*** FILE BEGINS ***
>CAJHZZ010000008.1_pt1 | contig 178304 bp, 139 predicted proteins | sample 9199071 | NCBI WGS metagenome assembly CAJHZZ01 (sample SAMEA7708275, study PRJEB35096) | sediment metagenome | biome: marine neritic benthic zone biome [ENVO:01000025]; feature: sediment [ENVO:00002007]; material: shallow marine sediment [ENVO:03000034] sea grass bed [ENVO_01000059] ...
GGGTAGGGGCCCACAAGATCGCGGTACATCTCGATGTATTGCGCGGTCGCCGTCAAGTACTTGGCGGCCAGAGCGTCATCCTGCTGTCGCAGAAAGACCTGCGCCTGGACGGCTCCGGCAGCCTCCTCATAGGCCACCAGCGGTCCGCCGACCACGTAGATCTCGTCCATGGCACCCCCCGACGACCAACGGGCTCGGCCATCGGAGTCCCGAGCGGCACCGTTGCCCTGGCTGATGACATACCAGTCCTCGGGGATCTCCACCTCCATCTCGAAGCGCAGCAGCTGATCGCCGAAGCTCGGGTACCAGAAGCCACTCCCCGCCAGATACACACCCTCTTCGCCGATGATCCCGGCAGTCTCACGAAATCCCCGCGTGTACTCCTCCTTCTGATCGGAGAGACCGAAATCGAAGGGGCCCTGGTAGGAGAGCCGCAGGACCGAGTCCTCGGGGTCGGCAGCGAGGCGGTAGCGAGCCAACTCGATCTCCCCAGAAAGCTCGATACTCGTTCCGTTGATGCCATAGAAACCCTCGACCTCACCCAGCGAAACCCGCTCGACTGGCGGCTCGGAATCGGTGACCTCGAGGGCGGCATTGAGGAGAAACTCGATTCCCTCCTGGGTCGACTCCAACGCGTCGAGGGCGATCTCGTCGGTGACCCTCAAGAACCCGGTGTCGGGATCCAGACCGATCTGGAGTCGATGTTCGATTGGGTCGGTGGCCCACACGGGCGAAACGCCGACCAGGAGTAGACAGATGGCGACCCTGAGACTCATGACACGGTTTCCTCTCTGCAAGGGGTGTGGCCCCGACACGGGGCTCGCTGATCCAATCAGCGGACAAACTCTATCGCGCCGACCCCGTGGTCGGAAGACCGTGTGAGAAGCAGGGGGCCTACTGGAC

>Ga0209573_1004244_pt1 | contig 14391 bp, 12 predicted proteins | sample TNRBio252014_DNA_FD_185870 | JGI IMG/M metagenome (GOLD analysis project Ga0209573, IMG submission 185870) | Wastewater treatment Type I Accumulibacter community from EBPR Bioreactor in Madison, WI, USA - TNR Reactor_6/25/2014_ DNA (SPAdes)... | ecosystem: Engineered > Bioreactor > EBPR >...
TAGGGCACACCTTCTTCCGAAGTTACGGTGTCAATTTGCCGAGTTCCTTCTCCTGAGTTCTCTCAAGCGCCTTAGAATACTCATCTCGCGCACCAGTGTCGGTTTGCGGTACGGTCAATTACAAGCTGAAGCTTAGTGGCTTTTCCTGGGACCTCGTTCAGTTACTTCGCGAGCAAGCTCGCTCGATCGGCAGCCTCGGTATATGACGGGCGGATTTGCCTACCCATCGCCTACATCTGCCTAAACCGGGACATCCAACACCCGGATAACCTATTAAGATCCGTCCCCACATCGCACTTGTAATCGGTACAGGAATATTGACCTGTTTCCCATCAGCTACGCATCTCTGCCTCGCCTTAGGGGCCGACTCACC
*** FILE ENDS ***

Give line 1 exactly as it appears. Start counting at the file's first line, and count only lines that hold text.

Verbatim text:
>CAJHZZ010000008.1_pt1 | contig 178304 bp, 139 predicted proteins | sample 9199071 | NCBI WGS metagenome assembly CAJHZZ01 (sample SAMEA7708275, study PRJEB35096) | sediment metagenome | biome: marine neritic benthic zone biome [ENVO:01000025]; feature: sediment [ENVO:00002007]; material: shallow marine sediment [ENVO:03000034] sea grass bed [ENVO_01000059] ...